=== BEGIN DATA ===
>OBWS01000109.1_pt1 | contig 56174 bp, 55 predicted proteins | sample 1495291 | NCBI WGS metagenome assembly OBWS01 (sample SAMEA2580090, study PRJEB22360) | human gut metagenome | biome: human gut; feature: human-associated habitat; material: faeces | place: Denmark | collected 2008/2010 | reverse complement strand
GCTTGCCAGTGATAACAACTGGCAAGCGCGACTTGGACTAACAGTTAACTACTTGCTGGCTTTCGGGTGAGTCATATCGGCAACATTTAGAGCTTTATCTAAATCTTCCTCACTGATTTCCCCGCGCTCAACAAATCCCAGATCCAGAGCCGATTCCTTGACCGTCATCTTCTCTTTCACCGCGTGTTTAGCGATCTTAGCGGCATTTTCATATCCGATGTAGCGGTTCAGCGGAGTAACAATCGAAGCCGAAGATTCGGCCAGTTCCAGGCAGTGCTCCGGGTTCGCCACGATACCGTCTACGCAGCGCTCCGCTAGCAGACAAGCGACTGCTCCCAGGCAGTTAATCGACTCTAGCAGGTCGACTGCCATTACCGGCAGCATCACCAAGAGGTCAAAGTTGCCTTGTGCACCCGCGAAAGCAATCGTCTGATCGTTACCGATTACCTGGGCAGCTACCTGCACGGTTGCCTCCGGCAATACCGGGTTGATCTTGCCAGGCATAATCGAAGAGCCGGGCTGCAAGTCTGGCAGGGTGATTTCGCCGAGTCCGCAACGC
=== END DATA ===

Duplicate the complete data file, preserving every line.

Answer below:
>OBWS01000109.1_pt1 | contig 56174 bp, 55 predicted proteins | sample 1495291 | NCBI WGS metagenome assembly OBWS01 (sample SAMEA2580090, study PRJEB22360) | human gut metagenome | biome: human gut; feature: human-associated habitat; material: faeces | place: Denmark | collected 2008/2010 | reverse complement strand
GCTTGCCAGTGATAACAACTGGCAAGCGCGACTTGGACTAACAGTTAACTACTTGCTGGCTTTCGGGTGAGTCATATCGGCAACATTTAGAGCTTTATCTAAATCTTCCTCACTGATTTCCCCGCGCTCAACAAATCCCAGATCCAGAGCCGATTCCTTGACCGTCATCTTCTCTTTCACCGCGTGTTTAGCGATCTTAGCGGCATTTTCATATCCGATGTAGCGGTTCAGCGGAGTAACAATCGAAGCCGAAGATTCGGCCAGTTCCAGGCAGTGCTCCGGGTTCGCCACGATACCGTCTACGCAGCGCTCCGCTAGCAGACAAGCGACTGCTCCCAGGCAGTTAATCGACTCTAGCAGGTCGACTGCCATTACCGGCAGCATCACCAAGAGGTCAAAGTTGCCTTGTGCACCCGCGAAAGCAATCGTCTGATCGTTACCGATTACCTGGGCAGCTACCTGCACGGTTGCCTCCGGCAATACCGGGTTGATCTTGCCAGGCATAATCGAAGAGCCGGGCTGCAAGTCTGGCAGGGTGATTTCGCCGAGTCCGCAACGC